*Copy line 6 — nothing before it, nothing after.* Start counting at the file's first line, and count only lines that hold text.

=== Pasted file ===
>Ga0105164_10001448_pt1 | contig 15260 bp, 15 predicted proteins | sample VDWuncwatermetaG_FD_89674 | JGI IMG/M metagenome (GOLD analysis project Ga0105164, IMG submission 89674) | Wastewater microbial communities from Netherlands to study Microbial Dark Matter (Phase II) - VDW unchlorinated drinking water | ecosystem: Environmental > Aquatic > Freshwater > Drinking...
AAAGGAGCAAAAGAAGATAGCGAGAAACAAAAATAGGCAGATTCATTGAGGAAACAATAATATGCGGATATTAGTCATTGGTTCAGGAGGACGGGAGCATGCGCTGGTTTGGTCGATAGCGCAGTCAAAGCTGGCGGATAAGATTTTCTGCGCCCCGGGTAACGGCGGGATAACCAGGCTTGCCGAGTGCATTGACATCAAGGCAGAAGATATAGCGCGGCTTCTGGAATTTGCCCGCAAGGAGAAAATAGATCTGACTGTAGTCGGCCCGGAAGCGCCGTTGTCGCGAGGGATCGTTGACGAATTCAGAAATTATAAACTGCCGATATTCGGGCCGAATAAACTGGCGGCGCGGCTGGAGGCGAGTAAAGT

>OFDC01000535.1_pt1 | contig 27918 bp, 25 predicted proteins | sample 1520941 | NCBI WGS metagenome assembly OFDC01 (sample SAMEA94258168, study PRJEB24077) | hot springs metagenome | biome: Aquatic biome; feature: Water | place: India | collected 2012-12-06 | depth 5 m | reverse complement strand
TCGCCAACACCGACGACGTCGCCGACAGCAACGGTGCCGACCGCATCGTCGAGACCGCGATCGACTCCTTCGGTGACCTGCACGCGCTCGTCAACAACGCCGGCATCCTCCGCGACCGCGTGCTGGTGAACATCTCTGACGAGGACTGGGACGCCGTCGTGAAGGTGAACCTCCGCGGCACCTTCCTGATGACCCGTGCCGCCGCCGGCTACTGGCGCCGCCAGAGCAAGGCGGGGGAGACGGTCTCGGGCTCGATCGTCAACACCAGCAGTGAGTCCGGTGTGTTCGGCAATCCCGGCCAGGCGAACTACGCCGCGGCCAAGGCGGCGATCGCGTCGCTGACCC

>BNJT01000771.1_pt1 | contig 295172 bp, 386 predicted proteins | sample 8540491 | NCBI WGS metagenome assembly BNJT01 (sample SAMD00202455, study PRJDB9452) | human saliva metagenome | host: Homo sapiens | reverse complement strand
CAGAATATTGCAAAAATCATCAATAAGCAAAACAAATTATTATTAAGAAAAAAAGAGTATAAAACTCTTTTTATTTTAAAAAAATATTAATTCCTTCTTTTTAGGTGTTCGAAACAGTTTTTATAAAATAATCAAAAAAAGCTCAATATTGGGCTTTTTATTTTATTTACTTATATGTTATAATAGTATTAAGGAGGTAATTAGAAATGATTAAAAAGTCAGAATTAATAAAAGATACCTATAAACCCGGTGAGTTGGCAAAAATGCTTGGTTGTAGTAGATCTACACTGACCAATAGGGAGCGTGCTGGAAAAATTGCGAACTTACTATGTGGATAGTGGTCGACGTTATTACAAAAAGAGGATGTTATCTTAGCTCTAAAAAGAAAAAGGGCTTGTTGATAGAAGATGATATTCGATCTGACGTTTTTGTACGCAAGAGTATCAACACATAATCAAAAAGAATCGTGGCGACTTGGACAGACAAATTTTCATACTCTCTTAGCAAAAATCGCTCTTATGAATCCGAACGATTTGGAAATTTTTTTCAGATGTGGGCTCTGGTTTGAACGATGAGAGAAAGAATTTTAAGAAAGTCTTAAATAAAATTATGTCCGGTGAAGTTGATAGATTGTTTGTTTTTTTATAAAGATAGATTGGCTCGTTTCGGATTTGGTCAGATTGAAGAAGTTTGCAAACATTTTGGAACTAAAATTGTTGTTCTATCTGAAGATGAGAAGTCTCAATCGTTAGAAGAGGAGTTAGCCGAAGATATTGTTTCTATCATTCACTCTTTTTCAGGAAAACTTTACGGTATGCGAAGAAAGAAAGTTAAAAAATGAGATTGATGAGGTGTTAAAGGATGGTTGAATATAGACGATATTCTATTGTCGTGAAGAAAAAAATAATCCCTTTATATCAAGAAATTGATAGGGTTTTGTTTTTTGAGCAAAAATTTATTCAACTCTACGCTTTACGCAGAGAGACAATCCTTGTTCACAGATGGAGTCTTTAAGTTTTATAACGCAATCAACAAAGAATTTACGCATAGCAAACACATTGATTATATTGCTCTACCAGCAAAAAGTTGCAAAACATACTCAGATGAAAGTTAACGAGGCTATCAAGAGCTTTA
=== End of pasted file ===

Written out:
CAGAATATTGCAAAAATCATCAATAAGCAAAACAAATTATTATTAAGAAAAAAAGAGTATAAAACTCTTTTTATTTTAAAAAAATATTAATTCCTTCTTTTTAGGTGTTCGAAACAGTTTTTATAAAATAATCAAAAAAAGCTCAATATTGGGCTTTTTATTTTATTTACTTATATGTTATAATAGTATTAAGGAGGTAATTAGAAATGATTAAAAAGTCAGAATTAATAAAAGATACCTATAAACCCGGTGAGTTGGCAAAAATGCTTGGTTGTAGTAGATCTACACTGACCAATAGGGAGCGTGCTGGAAAAATTGCGAACTTACTATGTGGATAGTGGTCGACGTTATTACAAAAAGAGGATGTTATCTTAGCTCTAAAAAGAAAAAGGGCTTGTTGATAGAAGATGATATTCGATCTGACGTTTTTGTACGCAAGAGTATCAACACATAATCAAAAAGAATCGTGGCGACTTGGACAGACAAATTTTCATACTCTCTTAGCAAAAATCGCTCTTATGAATCCGAACGATTTGGAAATTTTTTTCAGATGTGGGCTCTGGTTTGAACGATGAGAGAAAGAATTTTAAGAAAGTCTTAAATAAAATTATGTCCGGTGAAGTTGATAGATTGTTTGTTTTTTTATAAAGATAGATTGGCTCGTTTCGGATTTGGTCAGATTGAAGAAGTTTGCAAACATTTTGGAACTAAAATTGTTGTTCTATCTGAAGATGAGAAGTCTCAATCGTTAGAAGAGGAGTTAGCCGAAGATATTGTTTCTATCATTCACTCTTTTTCAGGAAAACTTTACGGTATGCGAAGAAAGAAAGTTAAAAAATGAGATTGATGAGGTGTTAAAGGATGGTTGAATATAGACGATATTCTATTGTCGTGAAGAAAAAAATAATCCCTTTATATCAAGAAATTGATAGGGTTTTGTTTTTTGAGCAAAAATTTATTCAACTCTACGCTTTACGCAGAGAGACAATCCTTGTTCACAGATGGAGTCTTTAAGTTTTATAACGCAATCAACAAAGAATTTACGCATAGCAAACACATTGATTATATTGCTCTACCAGCAAAAAGTTGCAAAACATACTCAGATGAAAGTTAACGAGGCTATCAAGAGCTTTA